Like many of the landscapes Corot painted at the end of his career, The Ferryman exemplifies the timeless, idyllic quality that contemporary critics appreciated in his work.
Inscription: Signed (lower right): COROT
Bertin, Paris (until 1892; ?his sale, M. X. et Mme F., Hôtel Drouot, Paris, May 11, 1892, no. 6, as "Le Passeur," for Fr 4,900 to Arnold and Tripp); [Arnold and Tripp, Paris, from 1892]; Benjamin Altman, New York (until d. 1913)
New York. The Metropolitan Museum of Art. "Landscape Paintings," May 14–September 30, 1934, no. 36.
New York. The Metropolitan Museum of Art. "The Taste of the Seventies," April 2–September 10, 1946, no. 78.
New York. The Metropolitan Museum of Art. "Barbizon: French Landscapes of the Nineteenth Century," February 4–May 10, 1992, no catalogue.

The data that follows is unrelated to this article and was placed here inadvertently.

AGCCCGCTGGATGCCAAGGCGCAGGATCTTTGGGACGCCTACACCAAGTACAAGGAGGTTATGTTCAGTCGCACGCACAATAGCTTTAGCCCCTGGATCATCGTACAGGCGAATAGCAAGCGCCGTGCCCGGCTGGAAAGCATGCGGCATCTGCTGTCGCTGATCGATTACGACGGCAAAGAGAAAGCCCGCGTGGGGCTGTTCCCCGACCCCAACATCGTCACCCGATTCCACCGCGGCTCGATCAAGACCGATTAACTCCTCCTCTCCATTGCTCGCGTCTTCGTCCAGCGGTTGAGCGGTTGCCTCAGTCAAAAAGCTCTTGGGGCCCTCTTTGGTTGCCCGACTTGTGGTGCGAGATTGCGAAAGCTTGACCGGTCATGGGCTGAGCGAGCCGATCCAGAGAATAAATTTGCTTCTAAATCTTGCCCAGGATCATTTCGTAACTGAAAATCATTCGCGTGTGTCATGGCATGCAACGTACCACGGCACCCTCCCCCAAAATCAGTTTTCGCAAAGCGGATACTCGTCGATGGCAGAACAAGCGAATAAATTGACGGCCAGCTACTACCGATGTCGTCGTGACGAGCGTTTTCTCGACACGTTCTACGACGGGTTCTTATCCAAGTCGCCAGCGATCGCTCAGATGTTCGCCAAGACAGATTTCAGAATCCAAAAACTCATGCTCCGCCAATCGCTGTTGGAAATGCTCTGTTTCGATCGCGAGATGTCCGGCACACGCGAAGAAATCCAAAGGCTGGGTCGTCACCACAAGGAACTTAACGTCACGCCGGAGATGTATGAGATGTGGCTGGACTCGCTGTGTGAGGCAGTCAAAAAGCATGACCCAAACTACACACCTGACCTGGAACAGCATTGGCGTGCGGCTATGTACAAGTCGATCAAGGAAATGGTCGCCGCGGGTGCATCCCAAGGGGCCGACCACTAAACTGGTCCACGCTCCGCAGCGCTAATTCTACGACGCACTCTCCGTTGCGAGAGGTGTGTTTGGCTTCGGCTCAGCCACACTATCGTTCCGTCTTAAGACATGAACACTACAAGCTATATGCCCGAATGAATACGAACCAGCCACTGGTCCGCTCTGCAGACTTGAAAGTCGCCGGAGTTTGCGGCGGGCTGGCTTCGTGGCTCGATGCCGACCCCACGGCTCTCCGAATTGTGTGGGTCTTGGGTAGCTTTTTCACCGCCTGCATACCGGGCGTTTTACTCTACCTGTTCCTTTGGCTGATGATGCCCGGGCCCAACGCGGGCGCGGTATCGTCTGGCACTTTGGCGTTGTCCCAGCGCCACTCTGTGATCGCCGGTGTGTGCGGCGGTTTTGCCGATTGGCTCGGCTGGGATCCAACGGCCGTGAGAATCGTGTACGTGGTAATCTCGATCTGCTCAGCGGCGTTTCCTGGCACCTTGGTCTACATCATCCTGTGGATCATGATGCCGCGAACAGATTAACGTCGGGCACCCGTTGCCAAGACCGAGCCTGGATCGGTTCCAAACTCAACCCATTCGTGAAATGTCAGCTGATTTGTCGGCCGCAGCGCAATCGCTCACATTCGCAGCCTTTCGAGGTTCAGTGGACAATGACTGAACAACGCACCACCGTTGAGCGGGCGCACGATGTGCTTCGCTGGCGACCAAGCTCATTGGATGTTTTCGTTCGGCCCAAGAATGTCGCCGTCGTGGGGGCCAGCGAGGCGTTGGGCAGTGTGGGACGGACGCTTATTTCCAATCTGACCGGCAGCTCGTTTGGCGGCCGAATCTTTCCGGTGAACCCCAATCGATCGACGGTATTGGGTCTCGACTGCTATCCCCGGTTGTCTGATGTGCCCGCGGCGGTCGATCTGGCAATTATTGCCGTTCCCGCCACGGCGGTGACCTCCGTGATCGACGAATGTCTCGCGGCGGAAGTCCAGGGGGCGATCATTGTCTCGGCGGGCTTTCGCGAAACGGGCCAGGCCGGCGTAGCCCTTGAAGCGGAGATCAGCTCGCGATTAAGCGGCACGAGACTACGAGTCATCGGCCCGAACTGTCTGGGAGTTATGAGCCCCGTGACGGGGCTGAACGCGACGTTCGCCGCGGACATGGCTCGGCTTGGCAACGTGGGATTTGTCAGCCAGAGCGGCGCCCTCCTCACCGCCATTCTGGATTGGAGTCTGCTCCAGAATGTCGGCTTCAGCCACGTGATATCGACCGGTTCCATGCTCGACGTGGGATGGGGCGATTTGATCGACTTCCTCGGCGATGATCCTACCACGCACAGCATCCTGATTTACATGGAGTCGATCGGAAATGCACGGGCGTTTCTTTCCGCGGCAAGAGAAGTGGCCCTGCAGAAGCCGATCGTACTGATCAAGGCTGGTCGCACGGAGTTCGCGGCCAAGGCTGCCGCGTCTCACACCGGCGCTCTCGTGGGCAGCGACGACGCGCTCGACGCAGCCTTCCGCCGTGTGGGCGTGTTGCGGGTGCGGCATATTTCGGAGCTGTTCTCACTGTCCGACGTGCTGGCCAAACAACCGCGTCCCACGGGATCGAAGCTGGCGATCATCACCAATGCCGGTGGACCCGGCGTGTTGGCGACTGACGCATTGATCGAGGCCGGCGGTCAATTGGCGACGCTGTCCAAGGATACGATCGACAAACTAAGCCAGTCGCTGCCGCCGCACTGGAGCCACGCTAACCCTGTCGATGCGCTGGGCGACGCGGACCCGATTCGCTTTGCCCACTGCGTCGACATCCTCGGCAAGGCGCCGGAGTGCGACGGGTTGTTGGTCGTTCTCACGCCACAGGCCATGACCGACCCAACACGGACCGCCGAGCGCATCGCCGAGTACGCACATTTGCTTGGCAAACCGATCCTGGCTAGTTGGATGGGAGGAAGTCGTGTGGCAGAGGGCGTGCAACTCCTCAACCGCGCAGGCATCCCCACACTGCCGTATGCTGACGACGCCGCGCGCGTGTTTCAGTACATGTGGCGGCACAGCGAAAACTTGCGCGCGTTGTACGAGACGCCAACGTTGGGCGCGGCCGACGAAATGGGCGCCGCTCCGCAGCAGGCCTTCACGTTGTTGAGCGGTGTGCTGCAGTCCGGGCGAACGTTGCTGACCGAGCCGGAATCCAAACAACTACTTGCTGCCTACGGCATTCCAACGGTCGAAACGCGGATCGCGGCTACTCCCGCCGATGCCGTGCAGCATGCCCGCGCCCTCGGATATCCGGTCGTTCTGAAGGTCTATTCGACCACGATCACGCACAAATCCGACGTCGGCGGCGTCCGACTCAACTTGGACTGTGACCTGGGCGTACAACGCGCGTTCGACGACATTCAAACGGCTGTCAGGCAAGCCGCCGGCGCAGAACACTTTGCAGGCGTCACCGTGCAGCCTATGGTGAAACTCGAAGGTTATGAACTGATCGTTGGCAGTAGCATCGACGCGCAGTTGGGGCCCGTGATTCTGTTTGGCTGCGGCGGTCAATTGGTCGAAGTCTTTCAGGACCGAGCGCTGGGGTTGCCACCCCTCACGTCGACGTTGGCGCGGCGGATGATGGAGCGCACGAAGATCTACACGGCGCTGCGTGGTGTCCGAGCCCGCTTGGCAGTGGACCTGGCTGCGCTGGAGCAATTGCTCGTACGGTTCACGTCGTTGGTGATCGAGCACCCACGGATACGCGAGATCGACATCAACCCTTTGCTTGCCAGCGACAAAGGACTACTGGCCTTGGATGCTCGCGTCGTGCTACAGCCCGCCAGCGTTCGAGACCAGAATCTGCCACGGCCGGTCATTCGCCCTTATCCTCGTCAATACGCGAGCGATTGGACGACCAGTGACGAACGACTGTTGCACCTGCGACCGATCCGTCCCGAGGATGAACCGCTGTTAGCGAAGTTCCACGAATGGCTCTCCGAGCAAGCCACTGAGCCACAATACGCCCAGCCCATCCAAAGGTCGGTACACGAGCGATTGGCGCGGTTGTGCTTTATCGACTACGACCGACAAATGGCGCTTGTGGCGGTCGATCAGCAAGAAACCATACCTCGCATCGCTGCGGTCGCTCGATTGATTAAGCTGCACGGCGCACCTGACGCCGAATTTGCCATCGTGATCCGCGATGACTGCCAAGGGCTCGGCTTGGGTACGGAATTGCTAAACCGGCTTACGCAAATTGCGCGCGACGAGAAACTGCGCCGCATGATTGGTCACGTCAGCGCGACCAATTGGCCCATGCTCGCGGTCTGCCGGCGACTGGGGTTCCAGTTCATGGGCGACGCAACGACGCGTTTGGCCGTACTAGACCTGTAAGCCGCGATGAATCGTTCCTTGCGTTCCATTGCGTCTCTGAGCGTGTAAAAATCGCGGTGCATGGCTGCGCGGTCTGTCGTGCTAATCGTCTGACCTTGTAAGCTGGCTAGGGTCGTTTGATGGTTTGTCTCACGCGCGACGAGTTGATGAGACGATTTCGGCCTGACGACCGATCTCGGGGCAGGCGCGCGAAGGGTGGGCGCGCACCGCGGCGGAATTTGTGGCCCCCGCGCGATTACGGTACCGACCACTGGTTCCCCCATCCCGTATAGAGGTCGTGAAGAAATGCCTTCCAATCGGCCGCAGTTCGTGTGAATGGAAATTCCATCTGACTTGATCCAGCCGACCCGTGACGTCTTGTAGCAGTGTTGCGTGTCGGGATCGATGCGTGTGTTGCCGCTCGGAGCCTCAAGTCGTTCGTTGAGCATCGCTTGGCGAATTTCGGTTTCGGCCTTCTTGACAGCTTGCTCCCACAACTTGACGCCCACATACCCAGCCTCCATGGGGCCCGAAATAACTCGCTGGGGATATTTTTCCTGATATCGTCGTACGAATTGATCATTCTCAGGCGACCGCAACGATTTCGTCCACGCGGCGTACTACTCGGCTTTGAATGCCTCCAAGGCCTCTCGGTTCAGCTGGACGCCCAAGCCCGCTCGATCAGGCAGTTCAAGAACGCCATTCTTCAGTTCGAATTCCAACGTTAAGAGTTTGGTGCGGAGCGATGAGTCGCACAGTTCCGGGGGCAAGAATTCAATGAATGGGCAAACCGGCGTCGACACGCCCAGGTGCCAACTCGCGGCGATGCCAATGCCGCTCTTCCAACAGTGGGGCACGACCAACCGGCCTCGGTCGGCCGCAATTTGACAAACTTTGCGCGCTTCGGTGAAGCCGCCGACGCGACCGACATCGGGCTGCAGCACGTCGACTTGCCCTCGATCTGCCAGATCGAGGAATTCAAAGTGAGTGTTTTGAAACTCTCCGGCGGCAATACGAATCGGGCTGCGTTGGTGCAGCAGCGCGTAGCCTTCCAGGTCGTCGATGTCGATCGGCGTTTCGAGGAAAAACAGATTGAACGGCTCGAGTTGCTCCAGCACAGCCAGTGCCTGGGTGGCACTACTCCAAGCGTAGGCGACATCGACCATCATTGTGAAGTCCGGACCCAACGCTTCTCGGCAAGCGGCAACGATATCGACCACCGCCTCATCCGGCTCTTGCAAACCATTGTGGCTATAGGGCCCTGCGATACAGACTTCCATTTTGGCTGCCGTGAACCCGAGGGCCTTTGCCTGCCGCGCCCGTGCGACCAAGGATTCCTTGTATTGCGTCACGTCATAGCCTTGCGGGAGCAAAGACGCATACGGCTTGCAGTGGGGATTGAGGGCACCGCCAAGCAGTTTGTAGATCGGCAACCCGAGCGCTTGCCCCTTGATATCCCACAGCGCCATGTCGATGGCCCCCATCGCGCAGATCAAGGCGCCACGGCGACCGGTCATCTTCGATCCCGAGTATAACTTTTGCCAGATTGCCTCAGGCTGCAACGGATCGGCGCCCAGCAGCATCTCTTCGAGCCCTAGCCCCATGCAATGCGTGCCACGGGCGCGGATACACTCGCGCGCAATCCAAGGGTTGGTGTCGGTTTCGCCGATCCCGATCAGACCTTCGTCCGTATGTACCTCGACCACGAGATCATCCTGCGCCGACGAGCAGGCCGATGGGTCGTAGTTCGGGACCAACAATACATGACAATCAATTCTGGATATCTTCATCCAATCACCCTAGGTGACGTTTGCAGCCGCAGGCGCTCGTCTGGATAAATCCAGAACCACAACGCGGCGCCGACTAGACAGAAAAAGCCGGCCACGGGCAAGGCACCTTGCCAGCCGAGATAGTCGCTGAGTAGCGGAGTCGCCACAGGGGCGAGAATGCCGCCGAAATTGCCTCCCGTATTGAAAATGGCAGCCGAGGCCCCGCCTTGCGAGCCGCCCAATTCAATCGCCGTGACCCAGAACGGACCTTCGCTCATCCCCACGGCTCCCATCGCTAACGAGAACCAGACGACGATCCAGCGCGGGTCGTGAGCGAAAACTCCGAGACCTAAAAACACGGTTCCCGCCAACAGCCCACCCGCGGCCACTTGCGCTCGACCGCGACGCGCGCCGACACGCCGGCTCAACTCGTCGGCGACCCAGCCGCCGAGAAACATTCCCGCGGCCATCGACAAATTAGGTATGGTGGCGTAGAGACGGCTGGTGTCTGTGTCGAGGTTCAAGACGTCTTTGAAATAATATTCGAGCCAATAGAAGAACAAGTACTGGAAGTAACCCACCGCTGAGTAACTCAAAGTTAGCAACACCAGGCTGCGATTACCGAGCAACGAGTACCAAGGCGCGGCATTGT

Alfred Robaut. L'Œuvre de Corot: Catalogue raisonné et illustré. [reprint 1965]. Paris, 1905, vol. 3, pp. 180–81, no. 1728, ill., calls it "Passeur atterrissant avec deux paysannes dans sa barque" and dates it about 1865; states that it sold in 1892 for Fr 49,000 [sic].
B[ryson]. B[urroughs]. "Modern Paintings in the Altman Bequest." Metropolitan Museum of Art Bulletin 9 (December 1914), p. 252, ill., notes its similarity to Corot's "River with a Distant Tower" (MMA 11.45.4).
François Monod. "La Galerie Altman au Metropolitan Museum de New-York (2e article)." Gazette des beaux-arts, 5th ser., 8 (November 1923), p. 312 n. 1, places it in Corot's last period.
Charles Sterling and Margaretta M. Salinger. French Paintings: A Catalogue of the Collection of The Metropolitan Museum of Art. Vol. 2, XIX Century. New York, 1966, p. 58, ill., note that "Corot seems to have borrowed from Bonington the practice of animating a landscape with a note of brilliant color".